Monday, June 6, 2011

Bagging Cherry Trees

When we bought our "little slice of heaven", we decided we did not want to use pesticides.  We wanted to grow healthy, organic fruit and vegetables.

The first spring we were here, we heard about the cherry fruit fly.  The adult emerges from the ground and lays its eggs on the cherries.  The maggots then live off the fruit until they turn into flies and winter in the ground to continue the cycle.

Many people around here just eat the cherries until the worms get too big and then the rest of the fruit is lost.  I thought "YUCK!"  I was not interested in eating worms of any size.

Spraying wasn't an option we wanted to use because we were told that it would be very costly since the flies can come over from the neighbouring trees and yards so we would have to spray repeatedly.  We also looked into organic sprays but none were found to be totally effective.

I did research on the internet and came across the following link that looked interesting.   A bonus to me is that Kootenay Covers is a Canadian company right here is British Columbia.  (Yah! support local!)

We decided to order bags for our trees and have been using them to great success since then.  This is the third year we have used the bags and they are in as good shape as when we started.

They suggest that you install the bags when the fruit is just turning pink.  This year we covered the trees the long weekend in May because my hubby came home and we had help.  The fruit is just starting to form but the flowers have all been pollinated so it should be okay.

I wasn't able to get photos of the actual bagging process because I was helping.  Here we see a large bag on a very large tree.  It is getting easier each year because we have been pruning the tree smaller and shorter year by year.

Here the bag is being adjusted using long poles.  Last year, my son who is over six feet tall was here so we rolled up the bag and he climbed the tree and unrolled it.  I was on the ground with a long pole adjusting the bag.  Because the tree was so large, it actually worked better than trying to use the poles to get the bags over the tree.

After the bag is adjusted, you tie it to the trunk with bungee cords.  There are four side panels that are attached to the top square of the bag.  I pin these openings shut with safety pins so no bugs can work their way into the bag.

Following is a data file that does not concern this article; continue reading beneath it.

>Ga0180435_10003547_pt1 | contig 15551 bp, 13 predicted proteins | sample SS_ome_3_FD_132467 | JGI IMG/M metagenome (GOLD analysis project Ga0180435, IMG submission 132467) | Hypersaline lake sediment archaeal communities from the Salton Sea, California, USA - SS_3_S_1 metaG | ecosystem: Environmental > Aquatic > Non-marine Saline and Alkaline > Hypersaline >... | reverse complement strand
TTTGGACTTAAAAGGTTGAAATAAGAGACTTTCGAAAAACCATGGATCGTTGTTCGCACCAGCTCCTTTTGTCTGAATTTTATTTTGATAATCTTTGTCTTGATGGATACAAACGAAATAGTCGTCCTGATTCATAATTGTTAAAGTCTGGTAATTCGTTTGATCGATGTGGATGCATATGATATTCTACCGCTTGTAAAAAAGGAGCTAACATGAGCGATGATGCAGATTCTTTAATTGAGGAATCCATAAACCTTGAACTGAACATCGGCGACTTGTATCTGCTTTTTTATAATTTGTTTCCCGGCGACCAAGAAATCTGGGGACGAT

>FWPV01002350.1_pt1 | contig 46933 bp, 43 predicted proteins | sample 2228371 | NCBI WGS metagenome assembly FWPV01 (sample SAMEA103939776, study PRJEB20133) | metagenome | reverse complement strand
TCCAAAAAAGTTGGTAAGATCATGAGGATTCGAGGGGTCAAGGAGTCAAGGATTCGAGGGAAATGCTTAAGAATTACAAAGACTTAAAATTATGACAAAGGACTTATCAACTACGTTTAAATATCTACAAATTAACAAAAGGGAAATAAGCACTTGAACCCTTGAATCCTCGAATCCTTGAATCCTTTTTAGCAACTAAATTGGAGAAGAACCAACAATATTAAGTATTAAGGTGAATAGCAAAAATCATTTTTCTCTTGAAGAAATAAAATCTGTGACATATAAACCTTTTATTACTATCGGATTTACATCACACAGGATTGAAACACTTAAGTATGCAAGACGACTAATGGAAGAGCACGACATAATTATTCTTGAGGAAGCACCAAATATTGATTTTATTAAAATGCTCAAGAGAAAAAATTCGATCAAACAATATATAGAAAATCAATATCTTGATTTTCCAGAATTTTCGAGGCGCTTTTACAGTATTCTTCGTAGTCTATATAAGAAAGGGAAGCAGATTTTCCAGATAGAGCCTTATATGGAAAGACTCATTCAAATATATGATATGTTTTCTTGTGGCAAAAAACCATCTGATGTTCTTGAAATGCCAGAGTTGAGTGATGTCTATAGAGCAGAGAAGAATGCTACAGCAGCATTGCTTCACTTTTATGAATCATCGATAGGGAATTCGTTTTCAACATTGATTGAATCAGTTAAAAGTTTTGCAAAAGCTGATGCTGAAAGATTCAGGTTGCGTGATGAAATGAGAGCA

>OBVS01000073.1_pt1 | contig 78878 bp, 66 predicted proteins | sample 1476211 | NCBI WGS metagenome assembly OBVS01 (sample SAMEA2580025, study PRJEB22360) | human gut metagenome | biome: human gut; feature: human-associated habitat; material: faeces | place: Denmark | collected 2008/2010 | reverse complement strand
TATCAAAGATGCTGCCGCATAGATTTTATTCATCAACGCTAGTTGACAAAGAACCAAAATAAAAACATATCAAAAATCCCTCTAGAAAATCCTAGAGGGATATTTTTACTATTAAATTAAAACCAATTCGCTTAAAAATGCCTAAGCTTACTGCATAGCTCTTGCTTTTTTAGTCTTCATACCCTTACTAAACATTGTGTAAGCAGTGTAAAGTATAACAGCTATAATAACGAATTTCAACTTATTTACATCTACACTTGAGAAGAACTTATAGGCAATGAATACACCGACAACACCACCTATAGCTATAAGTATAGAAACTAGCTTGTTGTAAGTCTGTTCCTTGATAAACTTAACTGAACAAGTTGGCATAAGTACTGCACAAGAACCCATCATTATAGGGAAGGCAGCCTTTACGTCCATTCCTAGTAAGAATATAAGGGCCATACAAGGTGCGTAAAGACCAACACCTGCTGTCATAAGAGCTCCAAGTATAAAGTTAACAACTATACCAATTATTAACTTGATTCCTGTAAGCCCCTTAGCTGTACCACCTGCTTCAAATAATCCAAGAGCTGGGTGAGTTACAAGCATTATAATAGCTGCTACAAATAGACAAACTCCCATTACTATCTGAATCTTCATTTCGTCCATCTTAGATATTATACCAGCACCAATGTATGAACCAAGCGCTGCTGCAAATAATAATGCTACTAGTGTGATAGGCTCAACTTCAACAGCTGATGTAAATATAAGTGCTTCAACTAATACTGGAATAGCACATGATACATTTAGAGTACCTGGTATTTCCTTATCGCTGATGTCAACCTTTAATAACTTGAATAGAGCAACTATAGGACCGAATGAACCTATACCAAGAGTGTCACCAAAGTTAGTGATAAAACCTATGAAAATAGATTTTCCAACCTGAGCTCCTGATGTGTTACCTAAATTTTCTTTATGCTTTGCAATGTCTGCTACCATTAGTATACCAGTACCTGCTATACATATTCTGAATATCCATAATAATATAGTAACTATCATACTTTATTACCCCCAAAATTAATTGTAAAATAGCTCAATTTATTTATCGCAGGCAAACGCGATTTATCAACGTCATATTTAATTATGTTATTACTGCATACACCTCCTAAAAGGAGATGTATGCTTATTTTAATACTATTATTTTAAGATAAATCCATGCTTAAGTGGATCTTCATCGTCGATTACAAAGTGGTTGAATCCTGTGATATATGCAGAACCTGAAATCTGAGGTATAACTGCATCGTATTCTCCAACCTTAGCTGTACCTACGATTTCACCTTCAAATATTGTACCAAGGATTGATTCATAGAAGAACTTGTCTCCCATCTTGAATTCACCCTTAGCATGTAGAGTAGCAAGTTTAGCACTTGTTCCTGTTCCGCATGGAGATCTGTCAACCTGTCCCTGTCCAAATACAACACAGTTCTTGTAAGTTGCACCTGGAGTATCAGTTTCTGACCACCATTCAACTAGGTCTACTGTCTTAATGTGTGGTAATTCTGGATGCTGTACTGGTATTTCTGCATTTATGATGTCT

Here is the finished tree with all loose ends tucked in.  We keep the bags on until the cherries are ready to eat.  We then pick one tree completely before opening another bag.  We learned this the hard way the first year.  We uncovered a tree that was starting to get ripe and picked the ripe cherries.  We went on to other trees and when we came back to the first tree later, the cherries had worms.

The bags are a wonderful way to have tasty fruit without pesticides or "added protein".  The bag is made of a mesh material that allows sun and rain to penetrate.  They do not harm the trees at all.

We also found out that it is better to bag the trees earlier than later.  The first year we were here, we had bagged all the trees except one.  My hubby had to leave to help with a forest fire for a few days.  When he returned, we bagged the last tree.  But it was already too late, the flies had laid their eggs and the cherries were full of worms by the time we uncovered the tree and went to harvest the cherries.  How disappointing!  A whole tree of unusable fruit!


  1. Oh my, the efforts we must go through to keep the pest away. That looks like such a production. Too bad that those pests are not on the ground or you could just release the cluckies to go eat them.

  2. A wonderful functional work of art! Thanks for sharing.